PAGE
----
Culturally and linguistically, they are divided into the Afrikaners, who speak Afrikaans, and English-speaking groups, many of whom are descended from British and Irish immigrants Many small communities that have immigrated over the last century retain the use of other languages. The white population is on the decrease due to a low birth rate and emigration; as a factor in their decision to emigrate, many cite the high crime rate and the affirmative action policies of the government. Since 1994, more than 100 000 white South Africans have permanently emigrated. Despite high emigration levels, a high level of non-South African white immigrants have settled in the country, in particular from countries such as Britain and Zimbabwe. For example, by 2005, an estimated 212 000 British citizens were residing in South Africa. Since 2003, the numbers of British experts coming to South Africa has risen by 50%. An estimated 20 000 British experts moved to South Africa in 2007. There have also been a significant number of white Zimbabwean arrivals, fleeing their home country in light of the economic and political problems currently facing the country.
As well as recent arrivals, a significant number of white Zimbabweans emigrated to South Africa in the wake of independence in Zimbabwe in 1980. Some of the more nostalgic members of the community are known in popular culture as “When Wes”, because of their nostalgia for their lives in Rhodesia “when we were in Rhodesia” The term Coloured is still largely used for the people of mixed race descended from slaves brought in from East and Central Africa, the indigenous Khoisan who lived in the Cape at the time, indigenous African Blacks, Whites (mostly the Dutch/Afrikaner and British settlers) as well as an admixture of Javanese, Malay, Indian, Malagasy and other European (such as Portuguese) and Asian blood (such as Burmese). The majority speak Afrikaans. Khoisan is a term used to describe two separate groups, physically similar: light-skinned and small in stature. The Khoikhoi, who were called Hottentots by the Europeans, were pastoralists and were annihilated; the San, called Bushmen by the Europeans, were hunter-gatherers.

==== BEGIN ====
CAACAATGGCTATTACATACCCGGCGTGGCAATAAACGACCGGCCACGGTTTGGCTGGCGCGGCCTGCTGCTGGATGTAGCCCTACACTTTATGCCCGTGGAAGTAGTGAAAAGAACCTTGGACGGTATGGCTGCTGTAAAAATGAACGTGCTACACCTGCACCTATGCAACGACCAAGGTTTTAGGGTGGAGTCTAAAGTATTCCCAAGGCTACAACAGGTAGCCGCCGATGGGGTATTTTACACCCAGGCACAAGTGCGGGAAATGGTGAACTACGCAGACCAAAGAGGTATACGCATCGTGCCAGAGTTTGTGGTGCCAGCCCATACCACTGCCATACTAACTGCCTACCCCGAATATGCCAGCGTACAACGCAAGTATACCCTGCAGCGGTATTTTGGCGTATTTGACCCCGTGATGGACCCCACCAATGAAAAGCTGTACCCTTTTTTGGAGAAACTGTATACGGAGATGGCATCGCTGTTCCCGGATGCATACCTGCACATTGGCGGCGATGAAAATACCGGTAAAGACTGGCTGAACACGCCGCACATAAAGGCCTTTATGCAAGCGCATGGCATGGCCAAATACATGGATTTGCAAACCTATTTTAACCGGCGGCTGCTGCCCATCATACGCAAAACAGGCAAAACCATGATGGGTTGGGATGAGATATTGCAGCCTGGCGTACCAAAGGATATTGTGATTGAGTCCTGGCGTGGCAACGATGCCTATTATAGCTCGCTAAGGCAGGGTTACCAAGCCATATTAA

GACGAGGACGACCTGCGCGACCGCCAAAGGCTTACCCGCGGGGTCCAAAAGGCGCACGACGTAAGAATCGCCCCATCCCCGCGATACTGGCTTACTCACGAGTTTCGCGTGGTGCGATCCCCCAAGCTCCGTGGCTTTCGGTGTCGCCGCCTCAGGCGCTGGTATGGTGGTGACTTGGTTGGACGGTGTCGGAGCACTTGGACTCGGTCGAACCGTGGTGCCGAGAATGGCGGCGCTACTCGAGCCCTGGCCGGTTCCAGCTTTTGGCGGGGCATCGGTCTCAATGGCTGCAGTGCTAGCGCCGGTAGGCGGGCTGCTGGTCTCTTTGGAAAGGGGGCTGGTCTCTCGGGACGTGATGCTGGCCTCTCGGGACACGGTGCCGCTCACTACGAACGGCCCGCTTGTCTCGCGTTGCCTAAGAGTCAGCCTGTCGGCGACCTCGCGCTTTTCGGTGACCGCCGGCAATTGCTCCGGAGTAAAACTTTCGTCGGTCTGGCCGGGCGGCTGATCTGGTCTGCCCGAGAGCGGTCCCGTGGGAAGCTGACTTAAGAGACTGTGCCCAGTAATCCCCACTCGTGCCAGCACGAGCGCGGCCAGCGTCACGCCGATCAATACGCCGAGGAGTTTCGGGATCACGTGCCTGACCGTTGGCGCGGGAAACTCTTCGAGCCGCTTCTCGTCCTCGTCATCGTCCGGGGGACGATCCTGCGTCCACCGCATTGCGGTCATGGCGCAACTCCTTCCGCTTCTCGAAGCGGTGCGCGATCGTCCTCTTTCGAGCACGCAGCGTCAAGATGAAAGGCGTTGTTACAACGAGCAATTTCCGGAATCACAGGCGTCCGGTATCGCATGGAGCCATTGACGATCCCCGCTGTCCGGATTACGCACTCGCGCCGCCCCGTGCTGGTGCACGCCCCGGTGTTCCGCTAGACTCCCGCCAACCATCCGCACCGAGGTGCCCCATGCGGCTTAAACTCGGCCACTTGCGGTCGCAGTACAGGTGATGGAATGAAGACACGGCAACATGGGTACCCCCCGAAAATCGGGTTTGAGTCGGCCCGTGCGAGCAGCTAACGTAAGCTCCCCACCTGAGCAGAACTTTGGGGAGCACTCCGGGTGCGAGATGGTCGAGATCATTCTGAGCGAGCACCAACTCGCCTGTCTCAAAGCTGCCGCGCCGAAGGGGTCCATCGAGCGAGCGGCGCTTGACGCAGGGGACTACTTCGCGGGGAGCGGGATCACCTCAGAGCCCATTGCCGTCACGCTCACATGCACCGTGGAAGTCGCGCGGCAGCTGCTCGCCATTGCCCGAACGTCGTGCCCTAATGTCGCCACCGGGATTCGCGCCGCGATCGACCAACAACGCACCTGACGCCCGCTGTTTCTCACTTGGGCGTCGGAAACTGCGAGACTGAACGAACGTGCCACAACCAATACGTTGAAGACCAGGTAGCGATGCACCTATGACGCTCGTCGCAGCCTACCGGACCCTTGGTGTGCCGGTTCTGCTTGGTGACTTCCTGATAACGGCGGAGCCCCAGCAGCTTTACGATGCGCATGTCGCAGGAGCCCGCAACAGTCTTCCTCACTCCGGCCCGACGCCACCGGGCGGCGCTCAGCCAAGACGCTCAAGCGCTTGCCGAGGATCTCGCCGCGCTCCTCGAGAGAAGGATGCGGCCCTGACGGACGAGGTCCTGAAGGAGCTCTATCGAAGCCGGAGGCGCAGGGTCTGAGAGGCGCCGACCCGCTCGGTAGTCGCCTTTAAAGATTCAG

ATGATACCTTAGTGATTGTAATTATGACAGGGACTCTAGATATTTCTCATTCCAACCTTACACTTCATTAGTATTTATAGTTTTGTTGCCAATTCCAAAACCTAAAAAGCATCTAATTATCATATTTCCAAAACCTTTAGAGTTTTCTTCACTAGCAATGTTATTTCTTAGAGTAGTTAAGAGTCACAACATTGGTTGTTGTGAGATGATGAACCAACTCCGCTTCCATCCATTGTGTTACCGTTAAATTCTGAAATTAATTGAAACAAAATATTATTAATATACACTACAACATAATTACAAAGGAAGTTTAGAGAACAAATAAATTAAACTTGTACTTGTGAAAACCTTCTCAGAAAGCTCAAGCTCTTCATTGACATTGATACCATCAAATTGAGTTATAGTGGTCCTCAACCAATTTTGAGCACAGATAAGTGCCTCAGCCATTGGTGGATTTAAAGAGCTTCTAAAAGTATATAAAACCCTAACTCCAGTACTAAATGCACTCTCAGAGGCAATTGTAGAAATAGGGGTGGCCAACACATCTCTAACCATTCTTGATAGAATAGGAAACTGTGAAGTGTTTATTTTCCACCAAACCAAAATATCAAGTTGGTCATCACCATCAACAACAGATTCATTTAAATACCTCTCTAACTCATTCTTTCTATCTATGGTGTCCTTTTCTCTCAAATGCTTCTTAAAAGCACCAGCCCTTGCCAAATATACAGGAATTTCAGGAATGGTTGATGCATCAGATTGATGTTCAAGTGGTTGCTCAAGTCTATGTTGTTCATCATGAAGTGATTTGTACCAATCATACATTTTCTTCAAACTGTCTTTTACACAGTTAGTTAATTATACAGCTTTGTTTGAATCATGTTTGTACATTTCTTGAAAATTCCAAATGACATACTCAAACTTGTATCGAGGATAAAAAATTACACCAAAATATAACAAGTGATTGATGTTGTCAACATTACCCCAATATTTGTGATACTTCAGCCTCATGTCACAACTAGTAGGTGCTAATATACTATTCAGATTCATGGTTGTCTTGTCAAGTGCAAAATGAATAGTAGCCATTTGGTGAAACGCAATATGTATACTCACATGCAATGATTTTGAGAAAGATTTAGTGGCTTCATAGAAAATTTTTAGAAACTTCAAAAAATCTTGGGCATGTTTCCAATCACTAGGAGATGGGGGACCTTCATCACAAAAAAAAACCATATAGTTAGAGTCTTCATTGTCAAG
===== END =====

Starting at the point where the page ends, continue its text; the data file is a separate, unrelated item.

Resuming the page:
Within the Coloured community, more recent immigrants will also be found: Coloureds from the former Rhodesia (now Zimbabwe); Namibia and immigrants of mixed descent from India and Burma (Anglo-Indians/Anglo-Burmese) who were welcomed to the Cape when India and Burma received their Independence. The major part of the South African Asian population is Indian in origin (see Indian South Africans); many of them descended from indentured workers brought in the nineteenth century to work on the sugar plantations of the eastern coastal area then known as Natal.
There is also a significant group of Chinese South Africans (approximately 100,000 individuals) and Vietnamese South Africans (approximately 50,000 individuals). In 2008, the Pretoria High Court has ruled that Chinese South Africans are to be reclassified as black people. As a result of this ruling, ethnically Chinese citizens will be able to benefit from government BEE policies. South Africa hosts a sizeable refugee and asylum seeker population. According to the World Refugee Survey 2008, published by the U.S. Committee for Refugees and Immigrants, this population numbered approximately 144,700 in 2007. Groups of refugees and asylum seekers numbering over 10,000 included persons from Zimbabwe (48,400), The Democratic Republic of the Congo (24,800), and Somalia (12,900).These populations mainly lived in Johannesburg, Pretoria, Durban, Cape Town, and Port Elizabeth. [pic]